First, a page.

Flying Healthy: AeroClinic serves airport workers, passengers

Photo by Heather Middleton

Photo by Heather Middleton

By M.J. Subiria Arauz


After receiving an injection from a medical assistant at The AeroClinic at Hartsfield-Jackson Atlanta International Airport, Kari Fowler was relieved the process was over.

Fowler, a flight attendant for Pinnacle Airlines, a Delta Connection carrier, said she was suffering from a clogged ear while on a flight. She said ears should pop as an airplane flies higher, but in her case they weren't.

"My ear refused to pop, which is very bad when you're on a plane working," she said.

She said that as a flight attendant, she was taught how to handle the situation and tried different methods to unclog her ear, including putting hot water in a cup and placing her ear inside it, but nothing worked.

Fowler said she was in pain and was glad The AeroClinic was on hand at Hartsfield-Jackson.

"It is really, really, really important," Fowler said of the clinic. "This could've been an emergency. I was in a lot of pain."

She said last year she experienced an on-the-job injury when she accidentally smashed her finger in an ice drawer, while onboard an airplane, and that the clinic X-rayed it.

"Everybody in here is really good at what they do," said Fowler.

She said she lives in Marietta, and that it could take as long as two hours to get from the airport to see her primary doctor there.

Khalid Burnett, a ramp agent for Delta Air Lines, said he was at the clinic for a drug test.

"If something comes up, like an injury, it's good to have medical care on the spot," he said.

Burnett said he has been working for the airline for five years and has visited the clinic before, because of an on-the-job back injury.

"It's nice," said Burnett about the clinic.

The AeroClinic is located on the third floor of the airport's atrium. The walk-in clinic is open Monday through Friday, from 8 a.m., to 7 p.m., Saturday from 8 a.m., to 4 p.m., and Sunday from 11 a.m., to 7 p.m.

Dr. Jovito Estaris, medical director for The AeroClinic at Hartsfield-Jackson, said the clinic offers occupational medicine to most employees at the airport.

"We take care of worker injuries and illnesses," he said. "If they are injured, including cuts, sprains and strains, they come here."

The services the clinic offers include drug tests, breath alcohol testing, hearing tests and physical therapy, said Estaris.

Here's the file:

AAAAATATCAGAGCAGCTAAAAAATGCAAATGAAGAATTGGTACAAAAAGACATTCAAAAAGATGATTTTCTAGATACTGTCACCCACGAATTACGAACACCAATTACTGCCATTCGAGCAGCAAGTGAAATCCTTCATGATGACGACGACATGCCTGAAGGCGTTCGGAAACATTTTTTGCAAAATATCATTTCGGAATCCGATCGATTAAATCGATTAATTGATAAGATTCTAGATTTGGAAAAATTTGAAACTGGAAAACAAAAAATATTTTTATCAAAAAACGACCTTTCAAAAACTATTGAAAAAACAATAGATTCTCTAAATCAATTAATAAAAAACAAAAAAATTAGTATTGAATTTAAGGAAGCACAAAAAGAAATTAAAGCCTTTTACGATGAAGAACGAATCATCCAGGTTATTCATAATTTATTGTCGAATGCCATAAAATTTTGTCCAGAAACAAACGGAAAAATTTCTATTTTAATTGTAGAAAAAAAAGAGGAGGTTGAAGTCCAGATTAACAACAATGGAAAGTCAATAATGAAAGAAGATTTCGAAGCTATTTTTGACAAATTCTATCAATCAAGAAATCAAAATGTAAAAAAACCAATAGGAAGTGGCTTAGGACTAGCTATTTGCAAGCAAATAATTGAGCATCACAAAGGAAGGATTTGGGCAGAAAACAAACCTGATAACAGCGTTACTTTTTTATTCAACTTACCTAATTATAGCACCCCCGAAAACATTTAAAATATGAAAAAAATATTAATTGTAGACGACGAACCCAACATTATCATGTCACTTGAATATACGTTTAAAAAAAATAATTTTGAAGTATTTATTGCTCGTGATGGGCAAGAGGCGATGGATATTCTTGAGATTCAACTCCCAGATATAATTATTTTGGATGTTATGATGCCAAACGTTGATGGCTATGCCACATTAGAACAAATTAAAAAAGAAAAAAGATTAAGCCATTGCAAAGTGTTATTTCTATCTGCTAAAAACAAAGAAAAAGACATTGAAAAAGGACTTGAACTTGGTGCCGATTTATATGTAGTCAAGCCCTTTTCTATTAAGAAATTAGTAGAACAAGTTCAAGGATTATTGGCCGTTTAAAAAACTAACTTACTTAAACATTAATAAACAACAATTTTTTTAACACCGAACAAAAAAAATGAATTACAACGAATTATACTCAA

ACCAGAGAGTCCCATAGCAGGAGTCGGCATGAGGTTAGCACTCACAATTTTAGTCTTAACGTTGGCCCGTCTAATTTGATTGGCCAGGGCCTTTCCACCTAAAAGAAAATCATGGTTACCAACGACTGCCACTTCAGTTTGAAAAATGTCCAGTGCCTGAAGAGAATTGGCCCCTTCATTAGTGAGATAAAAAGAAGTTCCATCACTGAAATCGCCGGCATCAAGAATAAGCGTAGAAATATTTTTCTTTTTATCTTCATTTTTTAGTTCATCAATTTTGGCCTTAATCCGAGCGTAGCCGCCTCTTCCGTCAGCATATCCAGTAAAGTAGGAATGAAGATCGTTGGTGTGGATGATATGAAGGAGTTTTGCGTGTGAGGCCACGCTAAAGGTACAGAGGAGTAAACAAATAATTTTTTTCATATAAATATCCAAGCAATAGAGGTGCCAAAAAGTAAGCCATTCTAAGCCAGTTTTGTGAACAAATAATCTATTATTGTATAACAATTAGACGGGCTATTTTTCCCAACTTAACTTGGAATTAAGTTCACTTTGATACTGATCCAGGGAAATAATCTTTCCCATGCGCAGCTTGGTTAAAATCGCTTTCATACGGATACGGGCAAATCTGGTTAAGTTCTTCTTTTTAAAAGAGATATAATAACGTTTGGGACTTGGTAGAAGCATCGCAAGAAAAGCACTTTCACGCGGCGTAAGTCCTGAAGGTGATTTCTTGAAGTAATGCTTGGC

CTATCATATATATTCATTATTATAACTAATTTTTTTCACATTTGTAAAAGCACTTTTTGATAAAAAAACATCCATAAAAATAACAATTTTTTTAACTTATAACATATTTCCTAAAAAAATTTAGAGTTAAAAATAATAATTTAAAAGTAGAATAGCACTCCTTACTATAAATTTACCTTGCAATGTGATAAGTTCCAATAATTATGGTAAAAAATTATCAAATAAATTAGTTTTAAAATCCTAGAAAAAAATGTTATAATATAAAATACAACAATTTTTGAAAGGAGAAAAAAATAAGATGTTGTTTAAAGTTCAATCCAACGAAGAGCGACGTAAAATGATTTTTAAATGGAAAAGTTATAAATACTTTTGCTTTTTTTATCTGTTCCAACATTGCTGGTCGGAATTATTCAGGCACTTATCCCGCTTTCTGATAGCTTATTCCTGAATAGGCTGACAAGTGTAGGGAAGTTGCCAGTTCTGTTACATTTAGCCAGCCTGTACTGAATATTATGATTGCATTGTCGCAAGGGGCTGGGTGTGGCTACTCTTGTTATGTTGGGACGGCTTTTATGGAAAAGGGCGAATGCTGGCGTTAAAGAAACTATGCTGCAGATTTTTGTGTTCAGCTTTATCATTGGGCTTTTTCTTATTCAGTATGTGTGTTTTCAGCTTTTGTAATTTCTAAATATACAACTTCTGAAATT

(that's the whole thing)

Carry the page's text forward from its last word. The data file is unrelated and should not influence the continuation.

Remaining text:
Several companies at Hartsfield-Jackson that use The AeroClinic include Delta Air Lines, AirTran Airways, the Transportation Security Administration and HMSHost, a concessions provider for the traveling public, said the doctor.

"Our big customer is Delta," said Estaris.

Travel medicine is also provided for employees and passengers at the clinic, he said.

It is a branch of medicine that seeks to prevent and manage the health issues of international travelers, according to Estaris.

For example, he said, travelers who are flying to Africa should get injections to prevent yellow fever and malaria. Travelers are also educated about the specific diseases one may encounter in a given country, how to prevent and treat them, what medicines to take abroad and the nearest clinics accessible, he said.

The clinic's urgent care service is open to both passengers and employees, he said.

Estaris said airport employees who don't have medical insurance pay $50 for an office visit and passengers pay $80 for the same service.

The doctor said fees may be added if the patient needs extra services, such as an X-ray or an injection.

He said the medical insurance the clinic accepts includes CIGNA, UnitedHealthcare, Blue Cross and Blue Shield, Aetna and TRICARE.

"We don't accept Medicare or Medicaid," said Estaris.

People with health issues such as colds, coughs, vomiting, ear aches and diarrhea, visit the clinic for treatment, said Estaris.

Estaris said not a lot of passengers know of The AeroClinic's existence at the airport and the services it provides.

"A lot of ... people come here and say, 'I didn't know you were here,'" he said.

There is no appointment necessary for passengers or employees to see a doctor, said Estaris.

Estaris said he has been at the clinic for two years and added that traffic for the urgent care service has been slow.

"Since I've been here, business has improved tremendously, though the last two months were kind of slow," he said.

He said the tough economy may be to blame for the slow traffic.

There has also been a slow-down in troop traffic, he said. Estaris said he used to see 10 to 12 troops per day, but this year he may see one a day.

"Most of the urgent-care patients were soldiers," he said.